Sometimes life’s failures come with a silver lining. Take Odin, for instance. When the 5-year-old dog flunked out of police training, the German Shepherd’s career was clearly over. But Odin was apparently destined for an equally noble calling: rescuing a firefighter, Robert, and his family from despair.
“We had a series of tragedies happen,” Robert’s wife Barbara told Waggle, recalling those heartbreaking months when her husband lost both of his parents. The grieving couple was still struggling to process their loss when their beloved dog died from an aggressive form of cancer. “There was so much sadness,” she said.
But when Barbara and Robert heard about Odin, they knew the failed police dog deserved a second chance. Robert rushed to adopt Odin and bring him to his new home, where the pup quickly settled in. Odin may not have made a great K-9, but he excelled at helping this heartbroken couple start living again. “He brought life back to the house,” Barbara said. “It was such a sad place before we got him.”
But just when Barbara and Robert realized they’d never been happier, tragedy struck again.
This time, Barbara was at the veterinarian’s office when she got the bad news. She’d brought Odin in for a routine appointment, but the vet discovered the dog suffered from a potentially fatal heart murmur. Without surgery, Odin could have a heart attack and die. “We were horrified. We were terrified,” Barbara remembered. “He had a very serious condition we would not have known about if he didn’t go in for a routine appointment.”
The dog’s medical team was confident they could correct Odin’s condition with surgery, but such an expensive operation just couldn’t come at a worse time. Firefighters are never paid what they’re worth considering the risks of their job, and Barbara’s hours had been been cut in the wake of Covid-19. Now Robert and Barbara couldn’t afford the operation to save their loyal dog’s life.
Article continues below
Our Featured Programs
See how we’re making a difference for People, Pets, and the Planet and how you can get involved!
This heartbreaking situation led the couple to reach out to Waggle, which partnered with The Animal Rescue Site to raise funds for Odin’s heart surgery. “We must save Odin,” Barbara said. “We cannot have any more tragedy in our family.”
Please visit Odin’s medical fund on Waggle if you would like to support the police academy fail who helped rescue a grieving firefighter and his family.
The Animal Rescue Site has also partnered with Waggle to help Two Boos, an adorable kitten recovering from amputation surgery. The injured animal was discovered by Dr. Tracey R., a Pittsburgh veterinarian who volunteers for The Street Dog Coalition. The non-profit group offers free veterinary care for homeless people’s pets, thus providing a critical service for animals who wouldn’t otherwise receive care.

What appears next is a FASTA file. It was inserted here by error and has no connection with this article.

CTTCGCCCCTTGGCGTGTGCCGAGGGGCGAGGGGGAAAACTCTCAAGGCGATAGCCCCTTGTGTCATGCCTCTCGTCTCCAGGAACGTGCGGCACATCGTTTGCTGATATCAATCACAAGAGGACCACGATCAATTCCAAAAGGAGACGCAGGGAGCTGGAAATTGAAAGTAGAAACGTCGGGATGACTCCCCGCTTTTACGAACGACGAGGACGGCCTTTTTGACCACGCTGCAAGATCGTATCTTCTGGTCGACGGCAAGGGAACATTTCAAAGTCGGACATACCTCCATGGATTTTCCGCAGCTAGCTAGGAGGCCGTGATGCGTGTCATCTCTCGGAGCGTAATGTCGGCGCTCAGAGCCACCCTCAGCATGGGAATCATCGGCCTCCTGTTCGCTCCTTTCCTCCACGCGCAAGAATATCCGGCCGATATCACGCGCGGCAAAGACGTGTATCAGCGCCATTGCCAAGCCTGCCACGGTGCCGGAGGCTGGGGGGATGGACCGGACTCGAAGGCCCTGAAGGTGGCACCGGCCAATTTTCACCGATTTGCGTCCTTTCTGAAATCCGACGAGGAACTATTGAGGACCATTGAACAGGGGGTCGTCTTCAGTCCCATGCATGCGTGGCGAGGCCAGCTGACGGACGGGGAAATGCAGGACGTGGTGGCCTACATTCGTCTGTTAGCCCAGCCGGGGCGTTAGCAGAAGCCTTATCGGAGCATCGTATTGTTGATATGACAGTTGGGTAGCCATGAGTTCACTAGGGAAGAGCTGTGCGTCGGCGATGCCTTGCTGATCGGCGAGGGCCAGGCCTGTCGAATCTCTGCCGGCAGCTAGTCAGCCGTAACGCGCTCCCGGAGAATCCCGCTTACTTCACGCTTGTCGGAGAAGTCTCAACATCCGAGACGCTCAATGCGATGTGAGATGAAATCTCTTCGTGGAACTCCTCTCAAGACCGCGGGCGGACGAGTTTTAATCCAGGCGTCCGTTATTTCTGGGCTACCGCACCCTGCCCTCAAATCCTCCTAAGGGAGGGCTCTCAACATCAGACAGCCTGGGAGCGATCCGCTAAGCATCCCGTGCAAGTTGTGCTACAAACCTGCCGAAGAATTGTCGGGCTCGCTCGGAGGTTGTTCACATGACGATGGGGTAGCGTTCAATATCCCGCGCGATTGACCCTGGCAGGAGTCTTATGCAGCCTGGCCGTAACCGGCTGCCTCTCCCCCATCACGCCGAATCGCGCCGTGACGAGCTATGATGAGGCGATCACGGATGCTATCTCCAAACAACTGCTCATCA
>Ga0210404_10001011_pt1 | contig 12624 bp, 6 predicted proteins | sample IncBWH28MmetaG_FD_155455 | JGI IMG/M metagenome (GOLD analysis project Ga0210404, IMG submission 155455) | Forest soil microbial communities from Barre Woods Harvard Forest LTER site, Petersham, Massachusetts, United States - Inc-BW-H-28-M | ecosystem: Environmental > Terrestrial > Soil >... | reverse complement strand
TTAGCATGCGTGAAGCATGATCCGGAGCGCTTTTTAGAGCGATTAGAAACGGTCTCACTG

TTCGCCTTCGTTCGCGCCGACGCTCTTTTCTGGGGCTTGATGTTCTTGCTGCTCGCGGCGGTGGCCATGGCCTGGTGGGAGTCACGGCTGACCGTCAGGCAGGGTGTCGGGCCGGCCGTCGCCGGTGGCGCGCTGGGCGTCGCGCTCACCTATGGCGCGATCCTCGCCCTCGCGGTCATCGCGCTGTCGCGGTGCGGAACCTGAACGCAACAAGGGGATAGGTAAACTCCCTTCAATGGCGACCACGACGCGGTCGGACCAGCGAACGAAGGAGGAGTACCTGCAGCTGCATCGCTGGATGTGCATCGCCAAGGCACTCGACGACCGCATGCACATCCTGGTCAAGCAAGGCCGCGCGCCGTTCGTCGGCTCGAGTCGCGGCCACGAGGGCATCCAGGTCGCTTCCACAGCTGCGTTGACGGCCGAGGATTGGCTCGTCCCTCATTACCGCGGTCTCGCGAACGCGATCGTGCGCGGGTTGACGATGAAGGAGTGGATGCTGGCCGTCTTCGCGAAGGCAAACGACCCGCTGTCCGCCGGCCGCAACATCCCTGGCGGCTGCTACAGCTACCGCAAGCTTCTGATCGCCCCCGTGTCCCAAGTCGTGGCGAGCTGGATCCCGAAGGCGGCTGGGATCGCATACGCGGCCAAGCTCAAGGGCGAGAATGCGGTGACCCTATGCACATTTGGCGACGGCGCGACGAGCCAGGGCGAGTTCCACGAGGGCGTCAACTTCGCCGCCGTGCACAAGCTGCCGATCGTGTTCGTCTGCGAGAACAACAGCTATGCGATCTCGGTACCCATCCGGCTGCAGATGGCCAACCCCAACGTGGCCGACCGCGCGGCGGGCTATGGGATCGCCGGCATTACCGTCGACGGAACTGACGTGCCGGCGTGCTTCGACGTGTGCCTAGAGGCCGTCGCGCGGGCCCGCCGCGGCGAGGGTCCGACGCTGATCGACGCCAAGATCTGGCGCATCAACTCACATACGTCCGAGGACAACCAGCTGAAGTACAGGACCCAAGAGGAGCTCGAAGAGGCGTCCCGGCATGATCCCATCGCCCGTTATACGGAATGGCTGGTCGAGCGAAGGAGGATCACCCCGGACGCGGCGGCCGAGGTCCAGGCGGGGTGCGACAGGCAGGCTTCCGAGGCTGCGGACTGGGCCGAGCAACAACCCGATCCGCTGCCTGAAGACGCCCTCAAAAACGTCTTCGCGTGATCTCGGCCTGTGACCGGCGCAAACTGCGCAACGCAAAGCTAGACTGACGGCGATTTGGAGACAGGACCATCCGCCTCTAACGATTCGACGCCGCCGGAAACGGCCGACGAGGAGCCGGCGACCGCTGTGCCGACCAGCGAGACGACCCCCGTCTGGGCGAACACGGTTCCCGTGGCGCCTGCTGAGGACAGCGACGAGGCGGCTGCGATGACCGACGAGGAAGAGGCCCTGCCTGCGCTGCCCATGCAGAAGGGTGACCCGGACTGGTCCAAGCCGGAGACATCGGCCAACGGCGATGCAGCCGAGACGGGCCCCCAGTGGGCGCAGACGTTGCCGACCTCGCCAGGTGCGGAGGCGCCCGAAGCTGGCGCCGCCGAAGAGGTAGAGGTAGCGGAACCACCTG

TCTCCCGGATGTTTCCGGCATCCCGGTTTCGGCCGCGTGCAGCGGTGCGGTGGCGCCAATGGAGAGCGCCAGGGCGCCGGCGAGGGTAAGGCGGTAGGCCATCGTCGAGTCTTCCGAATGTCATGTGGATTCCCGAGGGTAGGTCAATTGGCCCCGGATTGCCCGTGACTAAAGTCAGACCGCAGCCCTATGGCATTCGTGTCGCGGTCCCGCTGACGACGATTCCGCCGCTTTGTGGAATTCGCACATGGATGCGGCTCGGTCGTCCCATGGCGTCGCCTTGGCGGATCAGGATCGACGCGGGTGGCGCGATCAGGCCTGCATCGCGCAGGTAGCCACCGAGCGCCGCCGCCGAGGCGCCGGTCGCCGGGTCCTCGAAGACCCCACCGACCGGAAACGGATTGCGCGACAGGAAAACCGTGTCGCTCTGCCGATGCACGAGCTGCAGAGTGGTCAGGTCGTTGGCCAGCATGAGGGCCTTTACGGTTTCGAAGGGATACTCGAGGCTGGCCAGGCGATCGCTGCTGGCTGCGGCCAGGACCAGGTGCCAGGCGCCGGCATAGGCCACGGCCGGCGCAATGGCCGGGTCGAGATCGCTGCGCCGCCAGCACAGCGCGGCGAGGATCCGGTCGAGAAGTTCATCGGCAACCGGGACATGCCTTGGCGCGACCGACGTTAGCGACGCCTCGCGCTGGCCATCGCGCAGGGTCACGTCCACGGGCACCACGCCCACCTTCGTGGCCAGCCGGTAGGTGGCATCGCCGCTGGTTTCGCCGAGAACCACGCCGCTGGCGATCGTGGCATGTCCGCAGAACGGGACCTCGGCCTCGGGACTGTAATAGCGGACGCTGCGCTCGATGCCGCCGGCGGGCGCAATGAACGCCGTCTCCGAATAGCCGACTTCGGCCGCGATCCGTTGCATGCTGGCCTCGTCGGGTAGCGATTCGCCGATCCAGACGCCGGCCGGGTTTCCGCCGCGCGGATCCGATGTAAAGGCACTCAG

Dr. Tracey was doing her rounds when she learned Two Boos, who was scheduled for a spay, had – according to her owner — been limping for days. But when she investigated further, the veterinarian found Two Boos had a far more serious malady. According to X-rays, this poor kitten had been hopping around on a severely broken leg!
Two Boo’s leg was so damaged that amputation surgery was the kitten’s only chance for a pain-free life. But surgery wasn’t an option for the kitten’s owner, who’d recently become homeless. She could barely afford rent, so there was no way she could finance such an expensive operation.
This heartbreaking dilemma led The Street Dog Coalition to pay for Two Boo’s surgery and post-op rehabilitation. “We do what we need to do. We help where we can,” said Dr. Tracey, who also fostered the kitten while she recovered. “She went through a lot of procedures like a little trooper,” the veterinarian told Waggle. “She was the most amazing patient to work with.”
Now Two Boos is learning to walk on 3 legs (and has been reunited with her owner in new housing), but The Street Dog Coalition is struggling to pay the kitten’s skyrocketing hospital bills. Not only is Two Boo’s procedure too expensive for one non-profit, it threatens the organization’s ability to help other homeless people and pets during this time of unprecedented need.
The Animal Rescue Site has teamed up with Waggle to help fund Two Boo’s surgery because we believe this kitten deserves to live a pain-free life. “Two Boos has a wonderful mix of a determined spirit alongside a gentle and understanding sense of self,” Dr. Tracey agreed.Whizzco